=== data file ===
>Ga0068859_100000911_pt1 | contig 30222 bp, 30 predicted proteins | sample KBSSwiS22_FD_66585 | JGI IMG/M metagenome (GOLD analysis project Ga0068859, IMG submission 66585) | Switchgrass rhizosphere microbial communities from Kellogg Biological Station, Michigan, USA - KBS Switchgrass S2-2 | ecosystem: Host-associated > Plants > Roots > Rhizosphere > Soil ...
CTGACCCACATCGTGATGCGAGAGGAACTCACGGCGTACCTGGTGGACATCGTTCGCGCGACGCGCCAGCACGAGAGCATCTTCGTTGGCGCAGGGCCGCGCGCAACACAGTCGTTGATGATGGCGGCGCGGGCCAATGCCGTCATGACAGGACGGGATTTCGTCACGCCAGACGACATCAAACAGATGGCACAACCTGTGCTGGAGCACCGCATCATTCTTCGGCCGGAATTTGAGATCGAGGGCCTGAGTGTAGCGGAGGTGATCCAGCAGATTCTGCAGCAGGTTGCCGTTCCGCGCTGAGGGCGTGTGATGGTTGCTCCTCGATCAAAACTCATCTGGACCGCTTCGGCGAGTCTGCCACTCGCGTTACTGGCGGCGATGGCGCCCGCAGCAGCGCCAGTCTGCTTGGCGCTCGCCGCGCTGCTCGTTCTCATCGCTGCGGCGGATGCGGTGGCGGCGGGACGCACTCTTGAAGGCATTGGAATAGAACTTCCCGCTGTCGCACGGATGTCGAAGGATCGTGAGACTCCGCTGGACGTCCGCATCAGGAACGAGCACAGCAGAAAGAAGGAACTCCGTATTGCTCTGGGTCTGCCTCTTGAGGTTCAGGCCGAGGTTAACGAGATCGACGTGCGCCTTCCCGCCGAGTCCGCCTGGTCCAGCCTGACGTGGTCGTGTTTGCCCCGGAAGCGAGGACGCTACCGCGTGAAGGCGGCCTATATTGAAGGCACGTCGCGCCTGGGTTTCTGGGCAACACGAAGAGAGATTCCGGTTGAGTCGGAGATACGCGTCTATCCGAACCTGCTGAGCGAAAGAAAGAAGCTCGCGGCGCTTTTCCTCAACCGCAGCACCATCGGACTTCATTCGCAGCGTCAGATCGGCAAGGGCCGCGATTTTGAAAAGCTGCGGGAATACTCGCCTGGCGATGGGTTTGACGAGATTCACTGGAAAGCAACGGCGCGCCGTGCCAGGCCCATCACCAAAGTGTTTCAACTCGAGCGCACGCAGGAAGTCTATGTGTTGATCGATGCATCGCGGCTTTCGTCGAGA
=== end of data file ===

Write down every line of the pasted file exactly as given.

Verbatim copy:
>Ga0068859_100000911_pt1 | contig 30222 bp, 30 predicted proteins | sample KBSSwiS22_FD_66585 | JGI IMG/M metagenome (GOLD analysis project Ga0068859, IMG submission 66585) | Switchgrass rhizosphere microbial communities from Kellogg Biological Station, Michigan, USA - KBS Switchgrass S2-2 | ecosystem: Host-associated > Plants > Roots > Rhizosphere > Soil ...
CTGACCCACATCGTGATGCGAGAGGAACTCACGGCGTACCTGGTGGACATCGTTCGCGCGACGCGCCAGCACGAGAGCATCTTCGTTGGCGCAGGGCCGCGCGCAACACAGTCGTTGATGATGGCGGCGCGGGCCAATGCCGTCATGACAGGACGGGATTTCGTCACGCCAGACGACATCAAACAGATGGCACAACCTGTGCTGGAGCACCGCATCATTCTTCGGCCGGAATTTGAGATCGAGGGCCTGAGTGTAGCGGAGGTGATCCAGCAGATTCTGCAGCAGGTTGCCGTTCCGCGCTGAGGGCGTGTGATGGTTGCTCCTCGATCAAAACTCATCTGGACCGCTTCGGCGAGTCTGCCACTCGCGTTACTGGCGGCGATGGCGCCCGCAGCAGCGCCAGTCTGCTTGGCGCTCGCCGCGCTGCTCGTTCTCATCGCTGCGGCGGATGCGGTGGCGGCGGGACGCACTCTTGAAGGCATTGGAATAGAACTTCCCGCTGTCGCACGGATGTCGAAGGATCGTGAGACTCCGCTGGACGTCCGCATCAGGAACGAGCACAGCAGAAAGAAGGAACTCCGTATTGCTCTGGGTCTGCCTCTTGAGGTTCAGGCCGAGGTTAACGAGATCGACGTGCGCCTTCCCGCCGAGTCCGCCTGGTCCAGCCTGACGTGGTCGTGTTTGCCCCGGAAGCGAGGACGCTACCGCGTGAAGGCGGCCTATATTGAAGGCACGTCGCGCCTGGGTTTCTGGGCAACACGAAGAGAGATTCCGGTTGAGTCGGAGATACGCGTCTATCCGAACCTGCTGAGCGAAAGAAAGAAGCTCGCGGCGCTTTTCCTCAACCGCAGCACCATCGGACTTCATTCGCAGCGTCAGATCGGCAAGGGCCGCGATTTTGAAAAGCTGCGGGAATACTCGCCTGGCGATGGGTTTGACGAGATTCACTGGAAAGCAACGGCGCGCCGTGCCAGGCCCATCACCAAAGTGTTTCAACTCGAGCGCACGCAGGAAGTCTATGTGTTGATCGATGCATCGCGGCTTTCGTCGAGA